Tim Hecker’s ‘Virgins’ is dissonant, destructive

Tim Hecker, Virgins albumKnown for his obsessive attention to detail and richly nuanced drone soundscapes, Montreal-based dread technician Tim Hecker has been buzzing through the music industry’s underbelly, turning out solid album after solid album.

Following on the heels of his 2011 EP, “Ravedeath, 1972,” Hecker returns with an even more richly textured, live instrumental album. “Ravedeath” represented a shift in his production. Hecker went from using samples to live instruments, and the result was well worth the wait. It’s safe to say that with “Virgins,” Hecker has successfully lived up to and exceeded “Ravedeath.”

“Virgins” plays out like a wanderer’s journey across some desolate landscape. The opening track, “Prism,” is a swirling vortex of dissonant piano keys and the sharp hum of synthesizers. It hits like a tornado and for a moment, becomes uncomfortable. Both this track and the following “Virginal I” are more like textures than songs.

The ambition here is immediately apparent. These tracks are alienating and dark, but like a neglectful mother seeking to start over, the track “Radiance” lulls the listener into a place of comfort. It sounds like light looks: bright and affirmational.

This immense beauty continues with the organic song, “Live Room Out.” Imagine stumbling through the desert only to happen upon an oasis. That’s “Live Room Out.” Over the incomprehensible chatter of unseen bodies swells a serene organ.

This is where Hecker’s months of traveling with fellow Canadian band Godspeed! You Black Emperor and the Icelandic post-rock outfit Sigur Ros becomes apparent. Before, Hecker obscured his influences in a stew of dark ambiance and drone. Now “Live Room Out” plays like a thank-you note.

The standout tracks on the album are “Incense at Abu Ghraib” and “Stigmata II.”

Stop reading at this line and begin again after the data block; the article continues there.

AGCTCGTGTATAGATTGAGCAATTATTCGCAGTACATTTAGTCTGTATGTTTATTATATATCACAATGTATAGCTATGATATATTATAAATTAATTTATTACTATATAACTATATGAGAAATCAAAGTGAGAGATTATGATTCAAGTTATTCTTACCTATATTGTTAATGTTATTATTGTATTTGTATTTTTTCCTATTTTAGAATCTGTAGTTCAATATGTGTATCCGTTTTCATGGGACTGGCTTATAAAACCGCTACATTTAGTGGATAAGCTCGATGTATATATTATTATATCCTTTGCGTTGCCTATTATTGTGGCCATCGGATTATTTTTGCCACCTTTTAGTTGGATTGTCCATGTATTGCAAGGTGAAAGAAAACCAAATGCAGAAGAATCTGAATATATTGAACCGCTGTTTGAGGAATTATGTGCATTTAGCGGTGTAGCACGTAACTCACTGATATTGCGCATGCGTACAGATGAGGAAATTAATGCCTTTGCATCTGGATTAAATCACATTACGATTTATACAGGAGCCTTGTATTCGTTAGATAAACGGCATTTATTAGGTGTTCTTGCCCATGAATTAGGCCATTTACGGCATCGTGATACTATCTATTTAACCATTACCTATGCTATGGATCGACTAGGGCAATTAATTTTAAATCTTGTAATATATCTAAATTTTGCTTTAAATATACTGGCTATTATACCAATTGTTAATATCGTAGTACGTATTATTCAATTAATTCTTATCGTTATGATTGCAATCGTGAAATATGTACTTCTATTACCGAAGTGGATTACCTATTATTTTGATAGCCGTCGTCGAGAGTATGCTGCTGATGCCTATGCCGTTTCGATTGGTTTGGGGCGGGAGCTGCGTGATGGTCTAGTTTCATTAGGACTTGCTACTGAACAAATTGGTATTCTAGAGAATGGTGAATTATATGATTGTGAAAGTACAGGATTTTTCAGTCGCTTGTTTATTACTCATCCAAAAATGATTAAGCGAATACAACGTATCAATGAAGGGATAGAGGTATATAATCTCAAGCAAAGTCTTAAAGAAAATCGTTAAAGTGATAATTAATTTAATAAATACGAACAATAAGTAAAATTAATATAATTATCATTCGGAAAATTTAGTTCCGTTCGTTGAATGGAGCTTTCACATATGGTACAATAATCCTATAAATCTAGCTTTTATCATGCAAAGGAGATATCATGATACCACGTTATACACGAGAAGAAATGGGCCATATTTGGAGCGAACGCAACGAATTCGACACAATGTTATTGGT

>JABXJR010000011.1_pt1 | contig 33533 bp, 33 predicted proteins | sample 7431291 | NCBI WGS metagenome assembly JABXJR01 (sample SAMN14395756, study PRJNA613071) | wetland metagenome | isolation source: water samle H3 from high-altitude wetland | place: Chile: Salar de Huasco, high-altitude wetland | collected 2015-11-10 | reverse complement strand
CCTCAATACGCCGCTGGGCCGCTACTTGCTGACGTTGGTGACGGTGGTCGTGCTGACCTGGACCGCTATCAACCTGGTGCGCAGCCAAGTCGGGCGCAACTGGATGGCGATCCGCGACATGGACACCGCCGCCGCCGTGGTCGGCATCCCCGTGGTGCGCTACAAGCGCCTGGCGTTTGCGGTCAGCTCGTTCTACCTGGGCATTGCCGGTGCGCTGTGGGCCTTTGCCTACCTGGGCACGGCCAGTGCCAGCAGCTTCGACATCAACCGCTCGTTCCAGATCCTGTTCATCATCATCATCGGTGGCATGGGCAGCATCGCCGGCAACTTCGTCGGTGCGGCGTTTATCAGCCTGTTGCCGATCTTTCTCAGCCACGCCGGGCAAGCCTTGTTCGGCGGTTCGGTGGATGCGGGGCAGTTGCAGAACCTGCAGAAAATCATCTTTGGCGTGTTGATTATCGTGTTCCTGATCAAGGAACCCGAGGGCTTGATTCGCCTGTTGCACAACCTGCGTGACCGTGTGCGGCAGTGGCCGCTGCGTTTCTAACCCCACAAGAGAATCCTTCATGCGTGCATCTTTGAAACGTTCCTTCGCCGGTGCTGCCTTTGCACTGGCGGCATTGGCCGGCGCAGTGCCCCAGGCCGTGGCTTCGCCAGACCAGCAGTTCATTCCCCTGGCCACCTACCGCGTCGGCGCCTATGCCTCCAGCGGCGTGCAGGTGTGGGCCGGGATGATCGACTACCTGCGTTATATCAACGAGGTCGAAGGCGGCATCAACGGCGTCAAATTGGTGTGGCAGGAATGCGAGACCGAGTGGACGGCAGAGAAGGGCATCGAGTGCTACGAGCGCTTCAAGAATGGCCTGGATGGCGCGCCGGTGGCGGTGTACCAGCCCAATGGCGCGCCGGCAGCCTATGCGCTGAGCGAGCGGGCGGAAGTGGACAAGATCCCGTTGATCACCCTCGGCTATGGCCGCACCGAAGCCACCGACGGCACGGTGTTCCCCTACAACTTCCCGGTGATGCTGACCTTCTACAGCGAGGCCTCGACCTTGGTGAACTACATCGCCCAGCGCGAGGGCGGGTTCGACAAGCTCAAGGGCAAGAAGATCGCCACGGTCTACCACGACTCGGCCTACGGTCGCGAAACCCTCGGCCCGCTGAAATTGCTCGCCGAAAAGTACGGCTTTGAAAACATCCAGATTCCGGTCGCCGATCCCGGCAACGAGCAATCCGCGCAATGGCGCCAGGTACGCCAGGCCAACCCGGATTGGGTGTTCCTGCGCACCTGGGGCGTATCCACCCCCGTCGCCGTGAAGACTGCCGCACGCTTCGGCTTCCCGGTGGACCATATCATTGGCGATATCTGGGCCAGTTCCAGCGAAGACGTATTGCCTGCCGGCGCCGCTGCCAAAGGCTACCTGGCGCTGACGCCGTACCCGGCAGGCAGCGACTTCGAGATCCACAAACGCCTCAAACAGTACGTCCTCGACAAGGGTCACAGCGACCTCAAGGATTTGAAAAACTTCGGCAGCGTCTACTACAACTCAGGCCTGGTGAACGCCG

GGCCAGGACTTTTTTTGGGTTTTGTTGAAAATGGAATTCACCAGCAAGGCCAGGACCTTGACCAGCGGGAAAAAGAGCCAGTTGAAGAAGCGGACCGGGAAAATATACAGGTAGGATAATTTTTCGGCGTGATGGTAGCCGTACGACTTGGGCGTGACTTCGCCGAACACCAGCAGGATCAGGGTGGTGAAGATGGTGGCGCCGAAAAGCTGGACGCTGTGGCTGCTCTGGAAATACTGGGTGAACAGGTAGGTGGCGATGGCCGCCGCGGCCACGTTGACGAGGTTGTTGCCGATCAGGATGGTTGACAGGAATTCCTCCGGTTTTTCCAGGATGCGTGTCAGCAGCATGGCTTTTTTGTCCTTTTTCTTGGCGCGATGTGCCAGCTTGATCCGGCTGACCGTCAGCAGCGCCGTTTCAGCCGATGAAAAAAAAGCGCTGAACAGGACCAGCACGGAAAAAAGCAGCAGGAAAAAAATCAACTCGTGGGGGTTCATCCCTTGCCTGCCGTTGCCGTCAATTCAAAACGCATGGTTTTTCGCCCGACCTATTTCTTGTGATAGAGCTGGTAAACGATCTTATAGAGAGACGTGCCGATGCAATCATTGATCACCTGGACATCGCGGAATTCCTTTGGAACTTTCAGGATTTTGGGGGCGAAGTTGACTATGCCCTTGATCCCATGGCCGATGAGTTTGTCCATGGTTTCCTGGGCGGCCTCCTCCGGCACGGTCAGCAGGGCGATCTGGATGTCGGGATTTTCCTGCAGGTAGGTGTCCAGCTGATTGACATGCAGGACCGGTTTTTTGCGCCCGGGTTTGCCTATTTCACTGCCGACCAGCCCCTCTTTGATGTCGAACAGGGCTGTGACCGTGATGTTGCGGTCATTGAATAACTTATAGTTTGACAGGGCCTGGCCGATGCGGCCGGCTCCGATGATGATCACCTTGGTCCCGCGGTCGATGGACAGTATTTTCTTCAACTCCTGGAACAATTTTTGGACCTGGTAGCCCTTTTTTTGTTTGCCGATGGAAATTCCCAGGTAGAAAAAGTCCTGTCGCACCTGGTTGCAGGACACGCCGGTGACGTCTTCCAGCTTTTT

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With “Incense at Abu Ghraib,” Hecker demonstrates his knack for the haunting. The track is a little under two minutes, but in that two minutes, the song morphs from a seemingly safe, radiant sequence of synthesizer keys to an immensely layered, but subtle, hellish soundscape. It’s like a slow motion walk through a nuclear wasteland.

“Stigmata II” is a tranquil landscape that drops like rain. It’s patient in its crescendos and gentle on the ears, a welcome requite from the more experimental noise tracks on the album. But as per usual with Hecker, there’s a sense of danger, like “Stigmata II” could burst with dissonance at any moment. But it doesn’t.

Hecker has hit it out of the park once again. The production on display is expertly crafted and meticulous in execution and the live instruments used, make everything more organic. Though some of the recurring themes, like dissonant synthesizer chords being wrapped up in damaged and swelling strings, can become monotonous on the second or third listen.

As a whole, the album is cohesive. It’s never afraid to step out of its comfort zone and does so readily on almost every track. Clocking in at around 47 minutes, “Virgins” is still a weighty listen, but however depressing it becomes, it never sacrifices a strange kind of beauty.

Album: “Virgins”
Artist: Tim Hecker
Release Date: Oct. 14, 2013
Label: Kranky Records
Rating: 4/5